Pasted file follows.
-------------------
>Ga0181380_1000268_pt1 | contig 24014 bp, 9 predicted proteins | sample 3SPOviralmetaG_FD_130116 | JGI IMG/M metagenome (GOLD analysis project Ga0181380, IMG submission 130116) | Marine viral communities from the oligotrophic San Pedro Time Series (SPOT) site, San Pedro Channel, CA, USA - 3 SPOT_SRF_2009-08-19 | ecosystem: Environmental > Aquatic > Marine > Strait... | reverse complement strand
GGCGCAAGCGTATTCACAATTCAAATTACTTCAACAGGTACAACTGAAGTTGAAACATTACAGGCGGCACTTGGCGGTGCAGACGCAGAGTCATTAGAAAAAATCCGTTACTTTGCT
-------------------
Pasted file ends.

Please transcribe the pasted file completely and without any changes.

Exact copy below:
>Ga0181380_1000268_pt1 | contig 24014 bp, 9 predicted proteins | sample 3SPOviralmetaG_FD_130116 | JGI IMG/M metagenome (GOLD analysis project Ga0181380, IMG submission 130116) | Marine viral communities from the oligotrophic San Pedro Time Series (SPOT) site, San Pedro Channel, CA, USA - 3 SPOT_SRF_2009-08-19 | ecosystem: Environmental > Aquatic > Marine > Strait... | reverse complement strand
GGCGCAAGCGTATTCACAATTCAAATTACTTCAACAGGTACAACTGAAGTTGAAACATTACAGGCGGCACTTGGCGGTGCAGACGCAGAGTCATTAGAAAAAATCCGTTACTTTGCT